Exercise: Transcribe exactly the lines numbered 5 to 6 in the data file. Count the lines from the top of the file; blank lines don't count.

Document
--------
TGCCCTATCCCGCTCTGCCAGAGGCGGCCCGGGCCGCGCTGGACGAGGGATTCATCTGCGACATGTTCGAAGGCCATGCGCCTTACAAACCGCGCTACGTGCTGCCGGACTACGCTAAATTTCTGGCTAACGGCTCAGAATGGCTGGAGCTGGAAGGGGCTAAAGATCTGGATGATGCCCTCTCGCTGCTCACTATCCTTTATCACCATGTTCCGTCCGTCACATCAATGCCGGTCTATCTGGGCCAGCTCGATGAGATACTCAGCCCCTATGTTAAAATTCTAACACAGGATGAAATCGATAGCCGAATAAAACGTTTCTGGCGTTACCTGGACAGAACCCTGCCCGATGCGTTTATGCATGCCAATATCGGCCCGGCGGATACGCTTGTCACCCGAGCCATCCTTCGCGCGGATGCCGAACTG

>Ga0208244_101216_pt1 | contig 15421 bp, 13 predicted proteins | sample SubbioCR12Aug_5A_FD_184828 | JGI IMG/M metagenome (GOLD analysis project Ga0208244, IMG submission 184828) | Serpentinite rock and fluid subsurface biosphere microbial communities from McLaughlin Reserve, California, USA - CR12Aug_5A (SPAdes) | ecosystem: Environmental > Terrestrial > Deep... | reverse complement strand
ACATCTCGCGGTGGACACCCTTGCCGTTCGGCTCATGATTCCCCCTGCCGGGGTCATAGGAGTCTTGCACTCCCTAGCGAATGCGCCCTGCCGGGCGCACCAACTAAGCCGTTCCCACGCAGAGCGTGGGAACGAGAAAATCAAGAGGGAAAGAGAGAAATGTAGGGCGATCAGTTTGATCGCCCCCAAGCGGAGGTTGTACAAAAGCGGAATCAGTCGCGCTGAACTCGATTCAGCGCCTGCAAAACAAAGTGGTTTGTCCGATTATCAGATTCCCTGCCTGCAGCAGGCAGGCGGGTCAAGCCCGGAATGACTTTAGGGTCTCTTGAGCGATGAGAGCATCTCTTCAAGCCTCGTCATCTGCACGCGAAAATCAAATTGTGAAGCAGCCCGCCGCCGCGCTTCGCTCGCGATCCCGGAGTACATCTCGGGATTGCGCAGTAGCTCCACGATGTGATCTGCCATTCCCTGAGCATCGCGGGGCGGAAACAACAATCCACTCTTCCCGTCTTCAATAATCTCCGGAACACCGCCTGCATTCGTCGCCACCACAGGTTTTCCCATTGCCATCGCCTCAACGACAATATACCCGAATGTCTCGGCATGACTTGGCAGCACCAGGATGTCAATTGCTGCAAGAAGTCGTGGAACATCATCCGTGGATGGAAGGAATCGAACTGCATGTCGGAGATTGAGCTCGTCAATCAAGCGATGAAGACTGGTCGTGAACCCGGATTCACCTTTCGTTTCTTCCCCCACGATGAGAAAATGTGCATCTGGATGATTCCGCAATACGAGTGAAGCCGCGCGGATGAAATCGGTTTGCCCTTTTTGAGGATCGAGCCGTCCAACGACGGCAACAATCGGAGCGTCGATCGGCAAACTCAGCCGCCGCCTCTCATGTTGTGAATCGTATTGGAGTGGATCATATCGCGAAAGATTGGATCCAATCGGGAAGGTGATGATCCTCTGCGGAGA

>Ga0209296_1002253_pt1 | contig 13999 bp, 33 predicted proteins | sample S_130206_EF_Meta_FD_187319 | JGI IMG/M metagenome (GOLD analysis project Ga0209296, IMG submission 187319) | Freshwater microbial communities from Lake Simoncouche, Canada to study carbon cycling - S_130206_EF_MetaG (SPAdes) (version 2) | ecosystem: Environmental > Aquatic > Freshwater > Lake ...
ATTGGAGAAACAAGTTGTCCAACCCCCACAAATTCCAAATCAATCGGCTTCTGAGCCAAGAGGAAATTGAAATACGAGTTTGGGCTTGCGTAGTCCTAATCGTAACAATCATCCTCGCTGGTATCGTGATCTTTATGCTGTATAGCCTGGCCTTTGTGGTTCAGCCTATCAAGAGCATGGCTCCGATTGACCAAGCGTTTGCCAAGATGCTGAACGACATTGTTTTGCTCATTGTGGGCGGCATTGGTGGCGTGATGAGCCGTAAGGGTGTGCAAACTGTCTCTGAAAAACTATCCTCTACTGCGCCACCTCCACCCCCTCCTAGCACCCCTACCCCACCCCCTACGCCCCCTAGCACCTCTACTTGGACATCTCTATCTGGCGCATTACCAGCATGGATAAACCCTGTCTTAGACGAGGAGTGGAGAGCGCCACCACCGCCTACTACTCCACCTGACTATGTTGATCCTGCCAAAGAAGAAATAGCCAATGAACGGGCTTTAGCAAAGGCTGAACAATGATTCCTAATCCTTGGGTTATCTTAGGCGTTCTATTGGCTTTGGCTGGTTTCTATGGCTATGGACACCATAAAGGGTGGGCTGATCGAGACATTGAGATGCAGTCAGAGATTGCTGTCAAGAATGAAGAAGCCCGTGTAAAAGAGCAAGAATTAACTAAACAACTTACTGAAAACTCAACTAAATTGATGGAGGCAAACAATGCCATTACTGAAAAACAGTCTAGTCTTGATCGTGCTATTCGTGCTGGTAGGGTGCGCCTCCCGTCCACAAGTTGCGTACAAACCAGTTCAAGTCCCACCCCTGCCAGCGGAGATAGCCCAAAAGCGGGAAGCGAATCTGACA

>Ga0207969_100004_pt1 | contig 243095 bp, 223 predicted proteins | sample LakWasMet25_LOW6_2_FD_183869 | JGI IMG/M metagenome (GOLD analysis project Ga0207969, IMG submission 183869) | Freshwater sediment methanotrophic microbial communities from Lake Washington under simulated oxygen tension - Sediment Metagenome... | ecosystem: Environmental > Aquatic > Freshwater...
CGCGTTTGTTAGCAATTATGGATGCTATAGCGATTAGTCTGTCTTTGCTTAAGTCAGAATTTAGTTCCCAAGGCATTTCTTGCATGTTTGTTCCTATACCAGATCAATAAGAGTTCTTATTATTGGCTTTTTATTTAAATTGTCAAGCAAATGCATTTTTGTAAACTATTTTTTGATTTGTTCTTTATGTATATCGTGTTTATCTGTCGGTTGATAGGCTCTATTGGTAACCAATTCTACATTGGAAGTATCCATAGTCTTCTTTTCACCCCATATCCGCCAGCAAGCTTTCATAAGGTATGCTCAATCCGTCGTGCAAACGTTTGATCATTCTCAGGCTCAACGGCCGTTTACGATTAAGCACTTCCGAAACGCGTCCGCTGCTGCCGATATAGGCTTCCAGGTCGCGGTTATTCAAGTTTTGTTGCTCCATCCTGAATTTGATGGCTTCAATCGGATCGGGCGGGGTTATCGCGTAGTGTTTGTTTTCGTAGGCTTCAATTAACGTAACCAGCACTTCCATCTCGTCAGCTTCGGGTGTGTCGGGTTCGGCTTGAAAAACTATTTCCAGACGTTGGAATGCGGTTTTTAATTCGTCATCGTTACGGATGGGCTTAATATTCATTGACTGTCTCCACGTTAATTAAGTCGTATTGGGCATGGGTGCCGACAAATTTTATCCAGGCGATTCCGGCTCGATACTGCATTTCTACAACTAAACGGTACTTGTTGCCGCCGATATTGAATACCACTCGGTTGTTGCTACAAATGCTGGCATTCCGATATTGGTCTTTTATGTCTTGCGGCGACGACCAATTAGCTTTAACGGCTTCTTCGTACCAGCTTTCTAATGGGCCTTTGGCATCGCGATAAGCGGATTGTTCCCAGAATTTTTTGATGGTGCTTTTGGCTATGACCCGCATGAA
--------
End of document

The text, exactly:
ATTGGAGAAACAAGTTGTCCAACCCCCACAAATTCCAAATCAATCGGCTTCTGAGCCAAGAGGAAATTGAAATACGAGTTTGGGCTTGCGTAGTCCTAATCGTAACAATCATCCTCGCTGGTATCGTGATCTTTATGCTGTATAGCCTGGCCTTTGTGGTTCAGCCTATCAAGAGCATGGCTCCGATTGACCAAGCGTTTGCCAAGATGCTGAACGACATTGTTTTGCTCATTGTGGGCGGCATTGGTGGCGTGATGAGCCGTAAGGGTGTGCAAACTGTCTCTGAAAAACTATCCTCTACTGCGCCACCTCCACCCCCTCCTAGCACCCCTACCCCACCCCCTACGCCCCCTAGCACCTCTACTTGGACATCTCTATCTGGCGCATTACCAGCATGGATAAACCCTGTCTTAGACGAGGAGTGGAGAGCGCCACCACCGCCTACTACTCCACCTGACTATGTTGATCCTGCCAAAGAAGAAATAGCCAATGAACGGGCTTTAGCAAAGGCTGAACAATGATTCCTAATCCTTGGGTTATCTTAGGCGTTCTATTGGCTTTGGCTGGTTTCTATGGCTATGGACACCATAAAGGGTGGGCTGATCGAGACATTGAGATGCAGTCAGAGATTGCTGTCAAGAATGAAGAAGCCCGTGTAAAAGAGCAAGAATTAACTAAACAACTTACTGAAAACTCAACTAAATTGATGGAGGCAAACAATGCCATTACTGAAAAACAGTCTAGTCTTGATCGTGCTATTCGTGCTGGTAGGGTGCGCCTCCCGTCCACAAGTTGCGTACAAACCAGTTCAAGTCCCACCCCTGCCAGCGGAGATAGCCCAAAAGCGGGAAGCGAATCTGACA

>Ga0207969_100004_pt1 | contig 243095 bp, 223 predicted proteins | sample LakWasMet25_LOW6_2_FD_183869 | JGI IMG/M metagenome (GOLD analysis project Ga0207969, IMG submission 183869) | Freshwater sediment methanotrophic microbial communities from Lake Washington under simulated oxygen tension - Sediment Metagenome... | ecosystem: Environmental > Aquatic > Freshwater...